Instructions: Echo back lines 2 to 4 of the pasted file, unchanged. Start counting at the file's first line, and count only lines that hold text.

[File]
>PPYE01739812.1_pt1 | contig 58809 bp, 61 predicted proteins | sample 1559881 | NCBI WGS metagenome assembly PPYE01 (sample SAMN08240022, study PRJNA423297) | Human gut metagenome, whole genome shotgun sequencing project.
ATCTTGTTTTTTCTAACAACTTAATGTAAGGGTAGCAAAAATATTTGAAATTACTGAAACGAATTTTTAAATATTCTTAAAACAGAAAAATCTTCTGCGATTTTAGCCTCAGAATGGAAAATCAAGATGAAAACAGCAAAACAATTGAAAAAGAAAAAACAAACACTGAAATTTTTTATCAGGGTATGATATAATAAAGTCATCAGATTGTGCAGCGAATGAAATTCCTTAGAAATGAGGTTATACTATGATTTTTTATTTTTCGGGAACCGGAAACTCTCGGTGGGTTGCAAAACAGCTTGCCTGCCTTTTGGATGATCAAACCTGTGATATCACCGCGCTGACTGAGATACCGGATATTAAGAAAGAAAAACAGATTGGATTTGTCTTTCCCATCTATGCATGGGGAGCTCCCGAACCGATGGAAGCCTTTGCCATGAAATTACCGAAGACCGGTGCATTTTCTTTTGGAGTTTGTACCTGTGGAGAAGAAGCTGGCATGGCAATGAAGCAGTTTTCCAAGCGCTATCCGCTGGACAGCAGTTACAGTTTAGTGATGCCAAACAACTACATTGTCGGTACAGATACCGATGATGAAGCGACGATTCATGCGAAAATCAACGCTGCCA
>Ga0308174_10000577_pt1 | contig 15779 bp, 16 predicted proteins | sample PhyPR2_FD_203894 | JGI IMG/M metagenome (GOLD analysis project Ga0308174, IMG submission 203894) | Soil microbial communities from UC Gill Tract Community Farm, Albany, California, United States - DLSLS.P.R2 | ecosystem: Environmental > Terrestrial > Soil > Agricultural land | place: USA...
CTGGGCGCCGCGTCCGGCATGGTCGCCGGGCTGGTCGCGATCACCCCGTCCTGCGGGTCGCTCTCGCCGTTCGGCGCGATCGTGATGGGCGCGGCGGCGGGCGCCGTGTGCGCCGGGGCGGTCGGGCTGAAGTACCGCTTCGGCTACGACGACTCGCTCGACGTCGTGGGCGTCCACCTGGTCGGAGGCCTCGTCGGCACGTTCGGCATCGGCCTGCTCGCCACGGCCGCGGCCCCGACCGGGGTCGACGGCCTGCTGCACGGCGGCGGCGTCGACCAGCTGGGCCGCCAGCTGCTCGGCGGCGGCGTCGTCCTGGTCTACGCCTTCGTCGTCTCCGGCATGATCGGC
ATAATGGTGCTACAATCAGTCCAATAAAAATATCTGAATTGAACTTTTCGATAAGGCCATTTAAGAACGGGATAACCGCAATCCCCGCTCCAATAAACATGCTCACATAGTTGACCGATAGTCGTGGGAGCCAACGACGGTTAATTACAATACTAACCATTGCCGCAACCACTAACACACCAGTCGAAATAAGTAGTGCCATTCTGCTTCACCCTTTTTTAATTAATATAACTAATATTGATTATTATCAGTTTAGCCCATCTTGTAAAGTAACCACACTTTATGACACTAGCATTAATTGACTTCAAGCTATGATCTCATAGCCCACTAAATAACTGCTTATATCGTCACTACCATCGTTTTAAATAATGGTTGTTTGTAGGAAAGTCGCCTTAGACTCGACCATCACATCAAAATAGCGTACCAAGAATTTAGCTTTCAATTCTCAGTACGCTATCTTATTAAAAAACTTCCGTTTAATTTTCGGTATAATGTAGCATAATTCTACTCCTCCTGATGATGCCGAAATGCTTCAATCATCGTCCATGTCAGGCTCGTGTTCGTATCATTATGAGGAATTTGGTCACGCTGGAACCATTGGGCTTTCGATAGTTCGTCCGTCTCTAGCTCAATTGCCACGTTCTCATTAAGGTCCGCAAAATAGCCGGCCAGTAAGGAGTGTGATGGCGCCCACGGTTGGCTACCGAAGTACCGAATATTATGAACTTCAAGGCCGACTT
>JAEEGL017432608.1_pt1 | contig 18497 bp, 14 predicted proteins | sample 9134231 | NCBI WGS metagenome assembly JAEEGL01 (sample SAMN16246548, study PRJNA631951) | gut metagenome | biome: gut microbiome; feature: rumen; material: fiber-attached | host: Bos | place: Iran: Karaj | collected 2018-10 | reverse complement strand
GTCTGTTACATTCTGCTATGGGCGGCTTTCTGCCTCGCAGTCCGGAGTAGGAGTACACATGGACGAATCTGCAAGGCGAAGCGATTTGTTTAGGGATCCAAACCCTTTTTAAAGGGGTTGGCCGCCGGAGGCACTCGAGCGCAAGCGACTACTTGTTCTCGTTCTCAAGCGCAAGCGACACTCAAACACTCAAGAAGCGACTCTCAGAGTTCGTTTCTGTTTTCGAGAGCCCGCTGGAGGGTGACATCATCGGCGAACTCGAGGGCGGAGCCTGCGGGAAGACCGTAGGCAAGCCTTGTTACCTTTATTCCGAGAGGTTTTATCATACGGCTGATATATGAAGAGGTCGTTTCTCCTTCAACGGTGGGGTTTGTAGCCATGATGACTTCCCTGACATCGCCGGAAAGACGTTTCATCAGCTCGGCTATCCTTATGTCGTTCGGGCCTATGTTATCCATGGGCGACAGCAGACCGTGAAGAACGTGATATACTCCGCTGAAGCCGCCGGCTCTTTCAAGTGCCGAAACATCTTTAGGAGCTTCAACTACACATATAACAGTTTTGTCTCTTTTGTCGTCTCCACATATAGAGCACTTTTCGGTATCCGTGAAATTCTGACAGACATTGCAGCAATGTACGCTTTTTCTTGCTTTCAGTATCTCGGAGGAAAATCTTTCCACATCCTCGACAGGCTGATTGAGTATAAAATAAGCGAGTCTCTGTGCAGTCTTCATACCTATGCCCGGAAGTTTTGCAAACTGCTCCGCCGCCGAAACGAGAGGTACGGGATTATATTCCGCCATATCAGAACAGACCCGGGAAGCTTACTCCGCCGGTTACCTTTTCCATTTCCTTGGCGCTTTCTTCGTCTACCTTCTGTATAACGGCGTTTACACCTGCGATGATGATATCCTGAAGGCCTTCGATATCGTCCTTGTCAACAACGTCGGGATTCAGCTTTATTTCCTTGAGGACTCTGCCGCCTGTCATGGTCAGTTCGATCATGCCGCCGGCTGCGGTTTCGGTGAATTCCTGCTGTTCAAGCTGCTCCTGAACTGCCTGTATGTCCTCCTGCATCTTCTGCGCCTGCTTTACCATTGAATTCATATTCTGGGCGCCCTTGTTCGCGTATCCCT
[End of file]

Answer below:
ATCTTGTTTTTTCTAACAACTTAATGTAAGGGTAGCAAAAATATTTGAAATTACTGAAACGAATTTTTAAATATTCTTAAAACAGAAAAATCTTCTGCGATTTTAGCCTCAGAATGGAAAATCAAGATGAAAACAGCAAAACAATTGAAAAAGAAAAAACAAACACTGAAATTTTTTATCAGGGTATGATATAATAAAGTCATCAGATTGTGCAGCGAATGAAATTCCTTAGAAATGAGGTTATACTATGATTTTTTATTTTTCGGGAACCGGAAACTCTCGGTGGGTTGCAAAACAGCTTGCCTGCCTTTTGGATGATCAAACCTGTGATATCACCGCGCTGACTGAGATACCGGATATTAAGAAAGAAAAACAGATTGGATTTGTCTTTCCCATCTATGCATGGGGAGCTCCCGAACCGATGGAAGCCTTTGCCATGAAATTACCGAAGACCGGTGCATTTTCTTTTGGAGTTTGTACCTGTGGAGAAGAAGCTGGCATGGCAATGAAGCAGTTTTCCAAGCGCTATCCGCTGGACAGCAGTTACAGTTTAGTGATGCCAAACAACTACATTGTCGGTACAGATACCGATGATGAAGCGACGATTCATGCGAAAATCAACGCTGCCA
>Ga0308174_10000577_pt1 | contig 15779 bp, 16 predicted proteins | sample PhyPR2_FD_203894 | JGI IMG/M metagenome (GOLD analysis project Ga0308174, IMG submission 203894) | Soil microbial communities from UC Gill Tract Community Farm, Albany, California, United States - DLSLS.P.R2 | ecosystem: Environmental > Terrestrial > Soil > Agricultural land | place: USA...
CTGGGCGCCGCGTCCGGCATGGTCGCCGGGCTGGTCGCGATCACCCCGTCCTGCGGGTCGCTCTCGCCGTTCGGCGCGATCGTGATGGGCGCGGCGGCGGGCGCCGTGTGCGCCGGGGCGGTCGGGCTGAAGTACCGCTTCGGCTACGACGACTCGCTCGACGTCGTGGGCGTCCACCTGGTCGGAGGCCTCGTCGGCACGTTCGGCATCGGCCTGCTCGCCACGGCCGCGGCCCCGACCGGGGTCGACGGCCTGCTGCACGGCGGCGGCGTCGACCAGCTGGGCCGCCAGCTGCTCGGCGGCGGCGTCGTCCTGGTCTACGCCTTCGTCGTCTCCGGCATGATCGGC